By Andrew Warshaw
December 17 – Why now? It’s a question many are pondering after FIFA on Monday confirmed reports last week that it is filing a civil lawsuit against veteran former president Sepp Blatter and ex-UEFA president Michel Platini to recover the CHF 2 million paid to Platini in 2011 on Blatter’s authority, which led to long bans for both of them.
FIFA said in a statement that any money recovered, plus interest, would be ”fully channelled back into football development, which is where the money should have gone in the first place.”
The FIFA governance committee told the organisation’s leadership that because the money had not been repaid, despite it having been ruled a “disloyal payment”, FIFA should initiate legal proceedings .
The payment was exposed in 2015 and although both Blatter and Platini insisted it was made under an oral agreement as back payment for advisory work carried out between 1998 and 2002, there was no written contract.
Platini’s four-year ban has just expired meaning he can resume work in football amid speculation he will seek to take over as head of the French federation. He had been heir apparent to Blatter until they were both toppled from power.
Blatter, who worked at FIFA for 40 years – including 17 as president – is still serving his six-year ban for authorising the payment to Platini in 2011.
Both continue to maintain they did nothing wrong but in a statement FIFA said it had “filed claims in the relevant Swiss courts against former FIFA President Joseph Blatter and former FIFA Vice-President Michel Platini, seeking restitution of the 2 million francs unduly paid to Mr. Platini back in February 2011.”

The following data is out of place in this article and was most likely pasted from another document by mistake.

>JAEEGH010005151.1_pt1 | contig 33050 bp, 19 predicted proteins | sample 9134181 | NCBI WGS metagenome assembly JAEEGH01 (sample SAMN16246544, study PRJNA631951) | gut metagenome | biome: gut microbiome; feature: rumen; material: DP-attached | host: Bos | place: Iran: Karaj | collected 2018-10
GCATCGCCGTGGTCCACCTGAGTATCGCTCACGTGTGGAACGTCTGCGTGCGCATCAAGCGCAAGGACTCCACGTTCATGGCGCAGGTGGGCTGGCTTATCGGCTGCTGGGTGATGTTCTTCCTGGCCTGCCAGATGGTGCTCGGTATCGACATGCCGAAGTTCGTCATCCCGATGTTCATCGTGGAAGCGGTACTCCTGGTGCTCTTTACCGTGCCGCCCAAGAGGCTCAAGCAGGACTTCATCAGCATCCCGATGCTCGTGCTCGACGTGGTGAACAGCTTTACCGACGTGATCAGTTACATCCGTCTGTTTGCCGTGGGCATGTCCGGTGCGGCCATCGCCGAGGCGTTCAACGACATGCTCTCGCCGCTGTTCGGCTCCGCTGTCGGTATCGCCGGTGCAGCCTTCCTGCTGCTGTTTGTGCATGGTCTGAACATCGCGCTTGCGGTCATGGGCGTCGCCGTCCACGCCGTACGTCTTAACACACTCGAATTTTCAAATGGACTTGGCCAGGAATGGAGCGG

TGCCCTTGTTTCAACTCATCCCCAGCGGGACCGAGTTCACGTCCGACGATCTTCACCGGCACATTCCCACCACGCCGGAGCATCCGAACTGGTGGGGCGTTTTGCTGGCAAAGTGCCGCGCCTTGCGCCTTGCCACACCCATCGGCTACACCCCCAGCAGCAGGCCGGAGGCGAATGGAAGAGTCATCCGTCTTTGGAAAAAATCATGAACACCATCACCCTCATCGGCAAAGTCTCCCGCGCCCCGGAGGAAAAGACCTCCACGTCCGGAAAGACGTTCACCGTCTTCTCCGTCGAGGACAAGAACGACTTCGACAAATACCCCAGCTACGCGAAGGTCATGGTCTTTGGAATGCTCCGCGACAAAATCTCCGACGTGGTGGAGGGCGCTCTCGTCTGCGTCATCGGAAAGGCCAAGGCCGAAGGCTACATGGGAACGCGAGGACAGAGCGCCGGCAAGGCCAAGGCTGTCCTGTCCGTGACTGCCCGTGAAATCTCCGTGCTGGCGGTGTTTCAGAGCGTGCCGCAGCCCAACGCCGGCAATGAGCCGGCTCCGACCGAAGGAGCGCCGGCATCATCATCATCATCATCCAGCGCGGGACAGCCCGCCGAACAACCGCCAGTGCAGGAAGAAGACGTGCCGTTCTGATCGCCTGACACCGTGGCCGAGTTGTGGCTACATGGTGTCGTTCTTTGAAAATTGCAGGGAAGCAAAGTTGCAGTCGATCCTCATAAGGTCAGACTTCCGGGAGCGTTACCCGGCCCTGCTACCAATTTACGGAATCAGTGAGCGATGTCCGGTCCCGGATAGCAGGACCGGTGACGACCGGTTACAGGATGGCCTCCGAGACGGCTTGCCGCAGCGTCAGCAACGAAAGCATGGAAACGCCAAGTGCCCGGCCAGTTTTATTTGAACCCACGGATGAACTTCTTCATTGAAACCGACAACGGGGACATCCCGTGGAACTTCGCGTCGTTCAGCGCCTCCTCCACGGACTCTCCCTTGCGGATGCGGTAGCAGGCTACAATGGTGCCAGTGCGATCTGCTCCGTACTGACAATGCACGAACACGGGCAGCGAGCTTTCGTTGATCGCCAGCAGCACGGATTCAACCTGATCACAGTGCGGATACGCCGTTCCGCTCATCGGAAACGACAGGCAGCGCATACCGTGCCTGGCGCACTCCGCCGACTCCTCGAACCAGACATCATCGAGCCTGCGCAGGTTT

“This follows the unanimous resolution recently adopted by the FIFA Governance Committee in which it emphasised that FIFA was duty-bound to try to recover the funds illicitly paid by one former official to another. Even the Swiss Federal Supreme Court has confirmed that this CHF 2 million gift was to be viewed as an “undue payment”.
“If and when successfully recovered, these funds (together with interest) will be fully channelled back into football development, which is where the money should have gone in the first place.”
Platini’s campaign to succeed Blatter was effectively scuppered when details of the payment emerged as part of the fallout from the FifaGate scandal.
The Frenchman is reported to be planning a comeback though this can be blocked by the FIFA code of ethics which require him to pay a fine of CHF60,000 imposed four years ago. Platini has declined to pay while he is challenging his ban at the European Court of Human Rights.
Platini did not immediately respond to FIFA’s latest move but Blatter, who is still under criminal investigation in his native Switzerland, was reported as hitting back immediately by claiming members of the supposedly independent FIFA governance committee, which unanimously made the recommendation to sue, are nominated by the FIFA Council and, by extension, his successor and current FIFA president, Gianni Infantino.
If anything, Blatter was quoted as saying by Bloomberg, FIFA “should actually sue itself.”
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